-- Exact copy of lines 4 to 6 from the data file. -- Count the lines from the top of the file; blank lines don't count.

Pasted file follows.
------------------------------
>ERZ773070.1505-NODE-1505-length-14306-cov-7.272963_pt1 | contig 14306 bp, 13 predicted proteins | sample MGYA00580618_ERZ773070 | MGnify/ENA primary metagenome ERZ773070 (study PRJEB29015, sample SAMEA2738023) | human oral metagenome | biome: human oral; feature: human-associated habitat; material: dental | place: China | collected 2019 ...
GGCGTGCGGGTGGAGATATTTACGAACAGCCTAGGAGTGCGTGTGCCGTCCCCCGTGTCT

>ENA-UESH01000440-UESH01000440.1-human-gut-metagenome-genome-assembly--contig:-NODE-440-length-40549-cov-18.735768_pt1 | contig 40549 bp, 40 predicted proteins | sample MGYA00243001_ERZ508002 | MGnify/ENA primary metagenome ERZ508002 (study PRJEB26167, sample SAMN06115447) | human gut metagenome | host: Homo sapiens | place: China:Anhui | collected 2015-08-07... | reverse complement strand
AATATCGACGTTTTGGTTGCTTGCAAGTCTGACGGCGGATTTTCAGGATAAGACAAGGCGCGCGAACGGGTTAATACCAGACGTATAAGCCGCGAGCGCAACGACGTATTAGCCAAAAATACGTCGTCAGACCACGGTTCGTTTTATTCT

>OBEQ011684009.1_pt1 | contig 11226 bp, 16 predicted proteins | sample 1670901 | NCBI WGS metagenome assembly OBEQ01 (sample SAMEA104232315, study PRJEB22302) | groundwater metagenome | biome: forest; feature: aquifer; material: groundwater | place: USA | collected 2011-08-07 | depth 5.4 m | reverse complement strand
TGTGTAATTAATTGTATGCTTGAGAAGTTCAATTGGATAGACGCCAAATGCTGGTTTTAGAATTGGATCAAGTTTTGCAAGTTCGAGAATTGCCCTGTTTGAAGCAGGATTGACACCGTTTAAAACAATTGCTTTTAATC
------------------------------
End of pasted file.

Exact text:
AATATCGACGTTTTGGTTGCTTGCAAGTCTGACGGCGGATTTTCAGGATAAGACAAGGCGCGCGAACGGGTTAATACCAGACGTATAAGCCGCGAGCGCAACGACGTATTAGCCAAAAATACGTCGTCAGACCACGGTTCGTTTTATTCT

>OBEQ011684009.1_pt1 | contig 11226 bp, 16 predicted proteins | sample 1670901 | NCBI WGS metagenome assembly OBEQ01 (sample SAMEA104232315, study PRJEB22302) | groundwater metagenome | biome: forest; feature: aquifer; material: groundwater | place: USA | collected 2011-08-07 | depth 5.4 m | reverse complement strand
TGTGTAATTAATTGTATGCTTGAGAAGTTCAATTGGATAGACGCCAAATGCTGGTTTTAGAATTGGATCAAGTTTTGCAAGTTCGAGAATTGCCCTGTTTGAAGCAGGATTGACACCGTTTAAAACAATTGCTTTTAATC